- The Washington Times - Tuesday, December 31, 2002

MONTGOMERY, Ala. One of the medical missionaries gunned down in Yemen had devoted 24 years of her life to helping women and children there, one had been there a decade and the third was less than a year from retirement.
"She loved the people very much. She felt like that was home," Ira Myers said of his daughter, Dr. Martha C. Myers.
A gunman entered the complex of Jibla Baptist Hospital in the Yemeni city of Jibla yesterday hiding a semiautomatic rifle under his jacket to make it resemble a child, according to Yemeni officials.
The attacker entered a room where hospital director William E. Koehn was holding a meeting and opened fire, said a statement from the Southern Baptist Convention's International Mission Board, based in Richmond.
Three persons, including Mr. Koehn, were killed and one wounded in the attack.
Mr. Koehn, 60, of Arlington, Texas, had planned to retire in October after 28 years of service, the mission board said.
Mr. Koehn and his wife, Marty, had been in Yemen since 1975, his brother, Randal Pearce, said outside his home in Mansfield, Texas, about 15 miles southeast of Fort Worth.
"We have found them to be gracious and kind," Mr. Pearce said of the Yemenis. "Otherwise, Bill and Marty would never have spent their lives serving there."
The Southern Baptist agency identified the third person killed as purchasing agent Kathleen A. Gariety, 53, of Wauwatosa, Wis., and said the wounded survivor was pharmacist Donald W. Caswell, 49, of Levelland, Texas.
Ira Myers, the retired director of the Alabama Department of Public Health, said Yemen had been his daughter's home for 24 years. "She went over when she was a senior in medical school. She decided that's where she wanted to be," he said.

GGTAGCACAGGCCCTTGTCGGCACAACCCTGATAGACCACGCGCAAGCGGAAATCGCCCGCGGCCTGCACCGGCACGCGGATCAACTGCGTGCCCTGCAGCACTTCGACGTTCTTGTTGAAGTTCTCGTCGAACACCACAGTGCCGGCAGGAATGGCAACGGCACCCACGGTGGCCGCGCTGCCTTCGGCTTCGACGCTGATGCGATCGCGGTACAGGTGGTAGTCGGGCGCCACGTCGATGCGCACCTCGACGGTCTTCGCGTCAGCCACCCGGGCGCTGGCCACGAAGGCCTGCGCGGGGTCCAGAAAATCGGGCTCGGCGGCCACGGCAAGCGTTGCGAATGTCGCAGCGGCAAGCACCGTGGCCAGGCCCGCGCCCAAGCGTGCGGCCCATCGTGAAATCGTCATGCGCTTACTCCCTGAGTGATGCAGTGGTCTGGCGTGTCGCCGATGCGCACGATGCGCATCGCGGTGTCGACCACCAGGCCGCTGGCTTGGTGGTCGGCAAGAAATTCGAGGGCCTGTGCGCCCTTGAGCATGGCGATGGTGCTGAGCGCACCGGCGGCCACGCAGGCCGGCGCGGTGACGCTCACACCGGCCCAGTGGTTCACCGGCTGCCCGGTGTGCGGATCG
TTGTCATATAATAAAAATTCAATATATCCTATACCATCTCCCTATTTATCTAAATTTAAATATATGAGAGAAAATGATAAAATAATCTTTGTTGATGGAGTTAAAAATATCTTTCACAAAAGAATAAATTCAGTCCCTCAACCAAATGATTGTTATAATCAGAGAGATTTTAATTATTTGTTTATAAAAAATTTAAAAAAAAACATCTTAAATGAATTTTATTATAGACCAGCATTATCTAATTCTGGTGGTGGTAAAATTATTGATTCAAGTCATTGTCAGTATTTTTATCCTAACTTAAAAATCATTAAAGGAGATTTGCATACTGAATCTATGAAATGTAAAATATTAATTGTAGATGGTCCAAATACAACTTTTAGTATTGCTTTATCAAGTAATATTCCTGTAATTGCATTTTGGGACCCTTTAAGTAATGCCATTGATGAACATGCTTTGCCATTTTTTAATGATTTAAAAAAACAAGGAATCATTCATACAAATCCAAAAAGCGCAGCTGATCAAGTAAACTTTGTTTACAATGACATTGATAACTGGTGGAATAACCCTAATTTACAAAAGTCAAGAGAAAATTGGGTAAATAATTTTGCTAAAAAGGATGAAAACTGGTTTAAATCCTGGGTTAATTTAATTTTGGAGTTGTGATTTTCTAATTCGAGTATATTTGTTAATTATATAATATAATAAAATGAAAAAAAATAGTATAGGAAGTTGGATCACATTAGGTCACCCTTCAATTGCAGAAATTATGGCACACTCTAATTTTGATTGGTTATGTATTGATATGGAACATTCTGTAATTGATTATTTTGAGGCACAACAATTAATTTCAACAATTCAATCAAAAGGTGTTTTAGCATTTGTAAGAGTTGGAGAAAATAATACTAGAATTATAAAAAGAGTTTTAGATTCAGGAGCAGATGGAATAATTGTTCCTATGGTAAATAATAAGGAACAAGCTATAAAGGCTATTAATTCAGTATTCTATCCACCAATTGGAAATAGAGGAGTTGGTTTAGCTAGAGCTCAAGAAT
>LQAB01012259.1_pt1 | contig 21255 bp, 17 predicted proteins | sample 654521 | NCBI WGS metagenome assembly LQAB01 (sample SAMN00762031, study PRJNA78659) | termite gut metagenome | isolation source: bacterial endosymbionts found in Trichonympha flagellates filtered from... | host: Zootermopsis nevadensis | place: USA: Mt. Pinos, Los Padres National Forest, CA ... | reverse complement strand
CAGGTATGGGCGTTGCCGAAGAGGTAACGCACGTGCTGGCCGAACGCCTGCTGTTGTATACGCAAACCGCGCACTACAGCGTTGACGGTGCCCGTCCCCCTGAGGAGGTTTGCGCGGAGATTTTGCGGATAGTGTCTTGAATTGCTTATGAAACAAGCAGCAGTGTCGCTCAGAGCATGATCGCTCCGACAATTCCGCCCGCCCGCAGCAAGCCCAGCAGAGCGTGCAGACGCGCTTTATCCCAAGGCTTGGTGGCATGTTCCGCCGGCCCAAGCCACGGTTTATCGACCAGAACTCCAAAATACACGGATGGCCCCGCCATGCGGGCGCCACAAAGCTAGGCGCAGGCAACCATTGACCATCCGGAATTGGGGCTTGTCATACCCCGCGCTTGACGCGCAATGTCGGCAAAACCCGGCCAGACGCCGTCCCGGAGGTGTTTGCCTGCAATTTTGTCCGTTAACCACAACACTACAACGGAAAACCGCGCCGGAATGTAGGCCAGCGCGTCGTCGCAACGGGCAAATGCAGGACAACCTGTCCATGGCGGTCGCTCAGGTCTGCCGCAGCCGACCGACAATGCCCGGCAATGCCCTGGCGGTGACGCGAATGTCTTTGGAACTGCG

"She loved the people very much," Mr. Myers said. "She felt like that was home. She had the opportunity to talk to the native women. That would not have been possible for a male doctor in that culture. She delivered lots of babies."
He said his daughter also helped UNICEF with immunization programs.
"We are concerned for the people who have been getting their care from Martha and the others at the hospital. Now where do they go?" asked Mr. Myers, 78.
Kathleen Gariety had been in Yemen for about 10 years. Her family had tried to persuade her to stay in Wisconsin this summer, but the Baptist aid worker from Wauwatosa, a suburb of Milwaukee, had insisted on returning to Yemen.
"We tried hard to get her to stay home," said her brother, Jerome J. Gariety Jr. of Colgate, Wis. "She wouldn't hear of that.
"I didn't want her to go, but I think what really took her back was the children. She loved the children," he added.
Mr. Caswell's father, 71-year-old D.C. Caswell of Levelland, Texas, about 30 miles west of Lubbock, said his son was recovering from surgery for a stomach wound.
"We just thank the Lord that he is alive," the elder Mr. Caswell said. "He's alert and talking and everything's going to be all right, they're thinking."
He said his son had been doing missionary work for a year and a half, and worked as a pharmacist in the Dallas-Fort Worth area before he and his wife, Terri, went abroad. They have three children, ages 5, 12 and 27.
The Richmond-based Baptist mission board has nearly 5,500 missionaries worldwide.
Board spokeswoman Wendy Norvelle said more than 40,000 patients are treated annually at the Yemeni hospital, which provides free care and medicine to people who cannot afford it.

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